Enabling logging on Iptables aids in tracking traffic to our server. We can also use this to estimate the number of hits generated by any IP address. This article will show you how to enable logging for all packets filtered by Iptables.
Table of Contents
Enable Iptables Logging
iptables -A INPUT -j LOG
We can also define the IP address or range from which the log will be generated.
iptables -A INPUT -s 192.168.10.0/24 -j LOG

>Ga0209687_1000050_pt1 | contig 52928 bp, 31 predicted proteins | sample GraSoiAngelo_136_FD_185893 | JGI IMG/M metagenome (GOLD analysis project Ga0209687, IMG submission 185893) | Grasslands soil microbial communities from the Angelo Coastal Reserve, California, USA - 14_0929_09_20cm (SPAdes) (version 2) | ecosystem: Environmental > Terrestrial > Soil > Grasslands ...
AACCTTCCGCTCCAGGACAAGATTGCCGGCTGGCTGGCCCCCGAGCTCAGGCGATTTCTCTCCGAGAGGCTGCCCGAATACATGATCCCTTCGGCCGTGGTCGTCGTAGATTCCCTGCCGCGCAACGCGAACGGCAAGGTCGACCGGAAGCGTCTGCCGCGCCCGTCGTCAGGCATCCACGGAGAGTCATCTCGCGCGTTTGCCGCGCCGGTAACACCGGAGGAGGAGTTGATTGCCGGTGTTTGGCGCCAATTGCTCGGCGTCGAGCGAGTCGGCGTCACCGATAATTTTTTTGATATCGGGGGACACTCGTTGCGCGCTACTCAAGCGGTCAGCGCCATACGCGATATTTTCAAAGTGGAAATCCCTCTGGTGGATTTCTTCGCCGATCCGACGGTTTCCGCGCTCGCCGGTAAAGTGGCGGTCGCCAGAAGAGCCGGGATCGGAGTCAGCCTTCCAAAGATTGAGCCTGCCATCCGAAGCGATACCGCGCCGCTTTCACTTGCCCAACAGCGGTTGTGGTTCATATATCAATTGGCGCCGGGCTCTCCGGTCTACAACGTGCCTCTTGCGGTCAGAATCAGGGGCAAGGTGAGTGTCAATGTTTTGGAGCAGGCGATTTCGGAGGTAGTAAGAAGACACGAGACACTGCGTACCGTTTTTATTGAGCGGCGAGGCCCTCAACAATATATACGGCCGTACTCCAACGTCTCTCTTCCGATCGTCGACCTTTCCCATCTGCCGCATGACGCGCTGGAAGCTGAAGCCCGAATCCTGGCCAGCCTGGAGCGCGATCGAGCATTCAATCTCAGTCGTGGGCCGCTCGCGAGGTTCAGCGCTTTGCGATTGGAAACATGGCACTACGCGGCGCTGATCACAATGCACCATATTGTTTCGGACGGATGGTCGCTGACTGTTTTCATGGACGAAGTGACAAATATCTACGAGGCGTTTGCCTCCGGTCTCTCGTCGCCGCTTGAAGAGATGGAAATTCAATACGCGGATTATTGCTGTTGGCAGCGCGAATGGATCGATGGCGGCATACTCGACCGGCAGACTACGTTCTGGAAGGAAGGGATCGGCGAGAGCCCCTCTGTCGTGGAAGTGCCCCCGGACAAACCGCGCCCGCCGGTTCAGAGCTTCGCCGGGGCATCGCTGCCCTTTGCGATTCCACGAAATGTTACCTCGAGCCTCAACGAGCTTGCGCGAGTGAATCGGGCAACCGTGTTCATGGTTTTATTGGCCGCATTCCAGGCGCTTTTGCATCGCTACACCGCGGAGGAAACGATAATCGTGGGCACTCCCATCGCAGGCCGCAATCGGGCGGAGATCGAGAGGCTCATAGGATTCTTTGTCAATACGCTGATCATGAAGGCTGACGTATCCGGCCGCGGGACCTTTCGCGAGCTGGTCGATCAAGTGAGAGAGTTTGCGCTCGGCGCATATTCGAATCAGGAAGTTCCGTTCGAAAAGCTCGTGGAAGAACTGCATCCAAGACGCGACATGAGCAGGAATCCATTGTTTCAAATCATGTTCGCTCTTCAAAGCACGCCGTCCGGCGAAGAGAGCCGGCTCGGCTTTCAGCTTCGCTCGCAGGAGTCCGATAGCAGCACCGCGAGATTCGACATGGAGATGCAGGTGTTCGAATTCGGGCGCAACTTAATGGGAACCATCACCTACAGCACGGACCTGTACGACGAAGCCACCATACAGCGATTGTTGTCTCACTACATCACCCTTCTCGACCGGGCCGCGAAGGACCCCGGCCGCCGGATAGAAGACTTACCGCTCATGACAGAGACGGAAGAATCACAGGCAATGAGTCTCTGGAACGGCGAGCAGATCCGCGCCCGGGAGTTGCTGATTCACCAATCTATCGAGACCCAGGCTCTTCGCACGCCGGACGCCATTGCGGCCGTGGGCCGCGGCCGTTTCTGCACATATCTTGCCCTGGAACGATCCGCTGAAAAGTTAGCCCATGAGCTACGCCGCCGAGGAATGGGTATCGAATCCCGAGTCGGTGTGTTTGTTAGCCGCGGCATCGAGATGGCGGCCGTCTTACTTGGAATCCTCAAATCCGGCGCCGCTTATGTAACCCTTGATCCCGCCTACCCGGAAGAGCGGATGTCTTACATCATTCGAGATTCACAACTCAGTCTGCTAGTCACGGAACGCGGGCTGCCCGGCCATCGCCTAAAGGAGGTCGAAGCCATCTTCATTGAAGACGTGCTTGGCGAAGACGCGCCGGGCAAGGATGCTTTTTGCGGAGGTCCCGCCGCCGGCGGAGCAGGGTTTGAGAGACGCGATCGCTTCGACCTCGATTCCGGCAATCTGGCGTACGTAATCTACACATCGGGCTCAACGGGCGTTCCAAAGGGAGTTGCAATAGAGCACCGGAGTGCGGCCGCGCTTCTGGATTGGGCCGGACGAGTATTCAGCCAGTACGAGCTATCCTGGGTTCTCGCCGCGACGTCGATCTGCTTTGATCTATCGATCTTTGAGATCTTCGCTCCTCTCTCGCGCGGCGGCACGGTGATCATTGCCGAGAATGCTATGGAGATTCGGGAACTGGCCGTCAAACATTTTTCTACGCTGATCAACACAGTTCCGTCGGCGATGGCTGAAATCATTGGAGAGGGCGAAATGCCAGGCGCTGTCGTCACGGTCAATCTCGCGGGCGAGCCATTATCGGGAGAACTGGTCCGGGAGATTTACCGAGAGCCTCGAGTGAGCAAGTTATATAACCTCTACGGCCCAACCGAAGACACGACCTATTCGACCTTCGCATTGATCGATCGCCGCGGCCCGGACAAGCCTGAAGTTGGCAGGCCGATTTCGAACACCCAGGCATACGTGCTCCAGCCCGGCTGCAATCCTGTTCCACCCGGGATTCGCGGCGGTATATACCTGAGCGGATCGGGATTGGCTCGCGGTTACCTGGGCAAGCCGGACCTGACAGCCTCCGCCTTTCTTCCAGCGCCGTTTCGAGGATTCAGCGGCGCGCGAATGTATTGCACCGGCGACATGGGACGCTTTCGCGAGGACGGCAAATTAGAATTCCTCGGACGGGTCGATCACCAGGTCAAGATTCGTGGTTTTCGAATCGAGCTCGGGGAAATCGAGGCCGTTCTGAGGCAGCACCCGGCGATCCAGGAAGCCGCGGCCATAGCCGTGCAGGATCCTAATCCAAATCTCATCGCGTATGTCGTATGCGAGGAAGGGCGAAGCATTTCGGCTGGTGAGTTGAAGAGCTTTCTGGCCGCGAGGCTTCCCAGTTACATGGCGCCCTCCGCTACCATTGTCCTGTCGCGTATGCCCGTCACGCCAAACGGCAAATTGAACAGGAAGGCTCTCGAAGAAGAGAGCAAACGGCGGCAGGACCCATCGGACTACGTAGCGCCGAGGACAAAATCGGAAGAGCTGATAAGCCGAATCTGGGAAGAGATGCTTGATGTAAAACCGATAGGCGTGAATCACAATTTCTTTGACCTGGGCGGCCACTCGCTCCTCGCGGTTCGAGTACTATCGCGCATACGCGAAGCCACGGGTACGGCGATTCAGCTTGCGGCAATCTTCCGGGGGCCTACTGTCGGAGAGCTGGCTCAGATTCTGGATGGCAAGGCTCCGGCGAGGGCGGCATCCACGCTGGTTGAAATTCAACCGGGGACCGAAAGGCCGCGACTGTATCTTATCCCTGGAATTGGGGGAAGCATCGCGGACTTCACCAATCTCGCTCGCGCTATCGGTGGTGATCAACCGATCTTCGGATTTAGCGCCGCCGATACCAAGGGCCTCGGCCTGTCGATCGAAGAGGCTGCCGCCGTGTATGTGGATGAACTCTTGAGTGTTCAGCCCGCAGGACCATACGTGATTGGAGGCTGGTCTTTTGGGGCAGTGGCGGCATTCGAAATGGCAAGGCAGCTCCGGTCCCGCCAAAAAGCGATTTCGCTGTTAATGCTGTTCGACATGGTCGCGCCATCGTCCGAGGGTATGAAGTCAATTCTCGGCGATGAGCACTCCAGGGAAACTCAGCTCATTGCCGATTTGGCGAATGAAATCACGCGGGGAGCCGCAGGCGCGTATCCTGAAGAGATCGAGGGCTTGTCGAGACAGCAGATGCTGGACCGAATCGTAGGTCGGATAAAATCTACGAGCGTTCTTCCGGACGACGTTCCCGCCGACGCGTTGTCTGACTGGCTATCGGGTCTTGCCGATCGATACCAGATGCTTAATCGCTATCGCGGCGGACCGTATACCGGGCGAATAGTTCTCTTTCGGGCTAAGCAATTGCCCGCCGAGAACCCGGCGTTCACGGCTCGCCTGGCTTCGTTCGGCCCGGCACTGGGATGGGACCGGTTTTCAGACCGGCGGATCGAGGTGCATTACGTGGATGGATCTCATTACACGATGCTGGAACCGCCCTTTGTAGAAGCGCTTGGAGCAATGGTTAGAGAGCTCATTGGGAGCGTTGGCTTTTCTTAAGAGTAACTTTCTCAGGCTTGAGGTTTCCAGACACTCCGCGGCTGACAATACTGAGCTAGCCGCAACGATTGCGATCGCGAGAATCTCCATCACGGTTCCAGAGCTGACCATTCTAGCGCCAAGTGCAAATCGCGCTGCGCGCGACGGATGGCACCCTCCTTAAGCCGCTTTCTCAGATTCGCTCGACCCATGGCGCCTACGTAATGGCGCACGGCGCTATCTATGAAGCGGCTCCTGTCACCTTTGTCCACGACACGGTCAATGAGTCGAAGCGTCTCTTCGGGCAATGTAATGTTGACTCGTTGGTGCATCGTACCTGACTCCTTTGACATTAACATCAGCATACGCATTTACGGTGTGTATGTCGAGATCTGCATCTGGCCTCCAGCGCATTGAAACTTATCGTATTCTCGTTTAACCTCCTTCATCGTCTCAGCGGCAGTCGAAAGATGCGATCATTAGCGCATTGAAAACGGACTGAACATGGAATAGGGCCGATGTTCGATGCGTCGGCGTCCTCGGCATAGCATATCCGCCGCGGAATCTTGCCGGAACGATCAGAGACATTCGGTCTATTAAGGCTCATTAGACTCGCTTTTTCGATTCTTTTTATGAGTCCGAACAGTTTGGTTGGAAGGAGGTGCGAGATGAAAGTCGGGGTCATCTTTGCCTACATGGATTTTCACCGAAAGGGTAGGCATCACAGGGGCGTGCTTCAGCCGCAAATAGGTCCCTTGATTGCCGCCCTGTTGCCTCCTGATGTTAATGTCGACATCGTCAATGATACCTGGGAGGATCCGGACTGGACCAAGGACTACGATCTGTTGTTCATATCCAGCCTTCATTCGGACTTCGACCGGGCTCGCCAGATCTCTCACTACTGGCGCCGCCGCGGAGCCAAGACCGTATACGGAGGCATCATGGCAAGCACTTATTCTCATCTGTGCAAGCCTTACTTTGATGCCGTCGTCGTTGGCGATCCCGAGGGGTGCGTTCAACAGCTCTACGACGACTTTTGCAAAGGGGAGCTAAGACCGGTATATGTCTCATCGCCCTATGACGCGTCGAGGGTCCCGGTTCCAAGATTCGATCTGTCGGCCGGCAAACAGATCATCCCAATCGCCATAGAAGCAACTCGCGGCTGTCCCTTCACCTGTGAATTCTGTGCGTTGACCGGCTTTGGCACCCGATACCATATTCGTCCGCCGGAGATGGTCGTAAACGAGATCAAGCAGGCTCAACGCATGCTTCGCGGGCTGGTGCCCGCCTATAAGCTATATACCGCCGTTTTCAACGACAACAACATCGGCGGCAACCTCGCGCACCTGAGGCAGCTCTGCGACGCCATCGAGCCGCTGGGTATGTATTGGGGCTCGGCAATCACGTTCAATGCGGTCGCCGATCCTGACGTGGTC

Use –log-level followed by a number to define the level of LOG provided by Iptables.
iptables -A INPUT -s 192.168.10.0/24 -j LOG --log-level 4
We can also add a prefix to the generated logs to make it easier to find logs in a big file.
iptables -A INPUT -s 192.168.10.0/24 -j LOG --log-prefix '** SUSPECT **'
Check Iptables Log
Check logs On Ubuntu and Debian
tail -f /var/log/kern.log
Check Logs on CentOS/RHEL and Fedora
Change the name of the Iptables LOG file
Insert the following line:
service rsyslog restart
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